Can a migraine cause dizziness but no pain?
Vestibular migraine can cause vestibular or balance symptoms with or without an actual headache. There is almost always a history of motion sensitivity (such as car sickness) since childhood, and migraine headaches at some point in the person’s lifetime, even if they last occurred decades ago.
Can migraines cause numbness in the body?
Other temporary disturbances sometimes associated with migraine aura include: Numbness, typically felt as tingling in one hand or on one side of your face that may spread slowly along a limb. Speech or language difficulty. Muscle weakness.
Can a silent migraine cause numbness?
People with silent migraines have aura symptoms without a headache. Aura symptoms include: numbness and tingling in parts of the body. temporary loss of sight.
Can you have migraine symptoms without pain?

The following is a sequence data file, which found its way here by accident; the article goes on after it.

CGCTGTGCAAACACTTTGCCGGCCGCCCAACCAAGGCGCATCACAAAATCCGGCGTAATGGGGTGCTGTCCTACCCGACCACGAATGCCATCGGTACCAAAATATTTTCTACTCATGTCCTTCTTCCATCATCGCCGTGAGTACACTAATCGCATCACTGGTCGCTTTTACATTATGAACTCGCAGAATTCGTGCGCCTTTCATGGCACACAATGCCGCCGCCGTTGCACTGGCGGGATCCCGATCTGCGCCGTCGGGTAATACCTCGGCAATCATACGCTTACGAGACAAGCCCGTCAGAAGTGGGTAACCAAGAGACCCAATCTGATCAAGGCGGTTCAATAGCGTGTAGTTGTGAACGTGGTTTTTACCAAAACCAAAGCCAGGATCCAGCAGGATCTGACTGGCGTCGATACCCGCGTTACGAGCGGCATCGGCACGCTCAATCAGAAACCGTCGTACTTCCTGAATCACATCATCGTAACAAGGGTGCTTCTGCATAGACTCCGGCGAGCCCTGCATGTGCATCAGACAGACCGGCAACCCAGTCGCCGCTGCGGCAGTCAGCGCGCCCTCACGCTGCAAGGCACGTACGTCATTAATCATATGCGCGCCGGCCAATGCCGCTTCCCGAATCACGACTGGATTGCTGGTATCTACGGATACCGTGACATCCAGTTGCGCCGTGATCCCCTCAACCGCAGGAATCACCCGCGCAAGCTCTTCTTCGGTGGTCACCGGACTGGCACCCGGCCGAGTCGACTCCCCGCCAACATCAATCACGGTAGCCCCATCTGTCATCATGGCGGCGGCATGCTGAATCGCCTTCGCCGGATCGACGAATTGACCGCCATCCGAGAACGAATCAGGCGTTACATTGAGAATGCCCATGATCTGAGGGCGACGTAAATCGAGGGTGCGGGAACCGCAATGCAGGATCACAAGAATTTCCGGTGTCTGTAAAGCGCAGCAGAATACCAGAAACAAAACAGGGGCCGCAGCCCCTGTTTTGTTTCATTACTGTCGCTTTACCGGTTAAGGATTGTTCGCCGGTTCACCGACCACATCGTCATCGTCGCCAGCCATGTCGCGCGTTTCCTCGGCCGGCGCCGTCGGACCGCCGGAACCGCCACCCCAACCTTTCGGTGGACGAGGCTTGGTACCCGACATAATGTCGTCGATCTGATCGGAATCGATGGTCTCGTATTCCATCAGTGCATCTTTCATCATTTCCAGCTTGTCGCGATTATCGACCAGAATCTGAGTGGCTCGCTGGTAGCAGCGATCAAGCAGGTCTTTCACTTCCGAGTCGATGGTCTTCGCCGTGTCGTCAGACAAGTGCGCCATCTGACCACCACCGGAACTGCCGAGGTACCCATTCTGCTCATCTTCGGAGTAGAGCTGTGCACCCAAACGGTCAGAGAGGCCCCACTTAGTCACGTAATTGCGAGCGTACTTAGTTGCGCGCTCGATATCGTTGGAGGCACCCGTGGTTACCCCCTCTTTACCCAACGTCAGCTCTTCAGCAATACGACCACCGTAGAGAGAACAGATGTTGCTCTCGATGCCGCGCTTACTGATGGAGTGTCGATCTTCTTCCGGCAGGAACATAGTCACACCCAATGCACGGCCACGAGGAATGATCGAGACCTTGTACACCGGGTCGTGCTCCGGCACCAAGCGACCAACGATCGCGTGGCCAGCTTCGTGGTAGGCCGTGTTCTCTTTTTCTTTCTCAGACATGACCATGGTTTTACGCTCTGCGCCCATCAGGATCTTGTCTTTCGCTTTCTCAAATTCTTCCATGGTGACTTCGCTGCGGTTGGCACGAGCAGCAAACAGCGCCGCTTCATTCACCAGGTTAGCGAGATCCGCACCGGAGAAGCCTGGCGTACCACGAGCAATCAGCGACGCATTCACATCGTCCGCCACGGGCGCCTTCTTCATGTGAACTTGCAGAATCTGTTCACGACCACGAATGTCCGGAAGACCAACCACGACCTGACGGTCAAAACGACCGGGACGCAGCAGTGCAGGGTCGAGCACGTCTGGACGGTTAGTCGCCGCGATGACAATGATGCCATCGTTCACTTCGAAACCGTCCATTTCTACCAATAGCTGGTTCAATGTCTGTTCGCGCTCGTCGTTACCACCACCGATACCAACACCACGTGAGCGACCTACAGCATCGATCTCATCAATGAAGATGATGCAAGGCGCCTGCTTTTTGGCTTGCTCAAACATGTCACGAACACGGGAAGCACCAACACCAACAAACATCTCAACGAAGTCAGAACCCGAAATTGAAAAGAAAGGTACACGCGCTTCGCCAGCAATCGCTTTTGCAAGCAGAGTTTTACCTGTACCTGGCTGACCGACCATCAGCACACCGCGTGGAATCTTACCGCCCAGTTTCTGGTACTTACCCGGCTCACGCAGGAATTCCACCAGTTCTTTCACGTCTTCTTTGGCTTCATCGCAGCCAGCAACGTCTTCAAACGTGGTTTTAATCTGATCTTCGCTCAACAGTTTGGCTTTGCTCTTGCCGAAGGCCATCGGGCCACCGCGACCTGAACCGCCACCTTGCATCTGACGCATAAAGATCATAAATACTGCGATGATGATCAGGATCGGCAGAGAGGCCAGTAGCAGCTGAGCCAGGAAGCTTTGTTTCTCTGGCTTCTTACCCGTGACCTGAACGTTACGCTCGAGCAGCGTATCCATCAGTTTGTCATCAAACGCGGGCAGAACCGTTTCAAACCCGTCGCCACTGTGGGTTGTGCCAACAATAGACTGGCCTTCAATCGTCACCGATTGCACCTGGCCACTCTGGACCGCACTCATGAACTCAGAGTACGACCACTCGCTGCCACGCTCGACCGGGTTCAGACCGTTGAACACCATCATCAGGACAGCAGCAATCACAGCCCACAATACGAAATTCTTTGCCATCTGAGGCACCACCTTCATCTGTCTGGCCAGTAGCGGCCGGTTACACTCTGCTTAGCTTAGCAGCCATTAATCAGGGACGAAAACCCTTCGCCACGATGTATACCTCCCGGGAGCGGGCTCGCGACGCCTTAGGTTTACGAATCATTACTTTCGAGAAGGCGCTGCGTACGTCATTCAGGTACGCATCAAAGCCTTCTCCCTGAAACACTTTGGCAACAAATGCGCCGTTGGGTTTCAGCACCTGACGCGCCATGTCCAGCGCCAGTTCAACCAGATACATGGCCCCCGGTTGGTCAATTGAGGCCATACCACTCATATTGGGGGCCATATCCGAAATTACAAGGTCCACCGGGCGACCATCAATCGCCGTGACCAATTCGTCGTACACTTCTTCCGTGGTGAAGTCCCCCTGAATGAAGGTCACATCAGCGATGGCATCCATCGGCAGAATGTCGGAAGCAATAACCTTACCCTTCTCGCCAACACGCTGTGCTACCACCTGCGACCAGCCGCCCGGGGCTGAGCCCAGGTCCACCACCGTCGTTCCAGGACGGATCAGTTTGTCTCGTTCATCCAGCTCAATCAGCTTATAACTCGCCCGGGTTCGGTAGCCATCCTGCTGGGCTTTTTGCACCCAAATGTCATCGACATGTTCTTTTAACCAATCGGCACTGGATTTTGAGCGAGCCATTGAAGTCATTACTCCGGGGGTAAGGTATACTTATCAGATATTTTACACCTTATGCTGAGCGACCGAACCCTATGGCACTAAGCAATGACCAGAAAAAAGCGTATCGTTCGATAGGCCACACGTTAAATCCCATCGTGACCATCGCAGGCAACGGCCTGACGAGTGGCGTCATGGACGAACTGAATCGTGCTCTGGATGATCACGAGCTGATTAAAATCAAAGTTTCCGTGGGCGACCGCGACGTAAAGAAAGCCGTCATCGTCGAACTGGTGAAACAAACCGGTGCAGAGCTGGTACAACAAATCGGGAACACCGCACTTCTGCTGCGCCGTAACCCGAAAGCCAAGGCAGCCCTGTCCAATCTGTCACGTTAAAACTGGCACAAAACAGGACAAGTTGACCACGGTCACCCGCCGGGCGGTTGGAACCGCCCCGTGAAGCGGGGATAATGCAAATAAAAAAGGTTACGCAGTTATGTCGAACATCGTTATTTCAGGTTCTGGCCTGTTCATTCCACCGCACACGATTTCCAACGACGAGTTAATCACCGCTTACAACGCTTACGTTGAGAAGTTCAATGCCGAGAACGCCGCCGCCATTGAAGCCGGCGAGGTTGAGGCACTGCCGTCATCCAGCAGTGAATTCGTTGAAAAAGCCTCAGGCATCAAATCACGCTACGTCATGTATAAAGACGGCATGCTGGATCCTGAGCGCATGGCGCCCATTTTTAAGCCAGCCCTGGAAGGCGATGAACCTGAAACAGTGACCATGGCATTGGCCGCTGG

Some people develop migraines that don’t cause pain. These are often called “silent migraines.” Even though they don’t cause physical pain, silent migraines may trigger other symptoms that can be debilitating.
Can vestibular migraines last for weeks?
Vestibular migraines may last only a few seconds or minutes, but sometimes they persist for days. Rarely do they last longer than 72 hours.
Is a hemiplegic migraine a stroke?
Articles On Migraine Types Hemiplegic migraine is a rare and serious type of migraine headache. Many of its symptoms mimic those common to stroke; for example, muscle weakness can be so extreme that it causes a temporary paralysis on one side of your body, which doctors call hemiplegia.
What does a silent migraine feel like?
With silent migraine, you may experience: Moderate to severe aura symptoms, such as noticing strange smells, having numbness or tingling in the arms and neck, trouble hearing, weakness in arms, and loss of speech. Sensitivity to bright lights and/or loud noises. Sensitivity to particular smells.
What can mimic a migraine?
Focal seizures and seizure aura can mimic migraine aura. Visual migraine aura can be confused for occipital seizures and vice versa, although symptoms are classically distinct. This is further complicated because occipital seizures are often followed by migraine-like headache.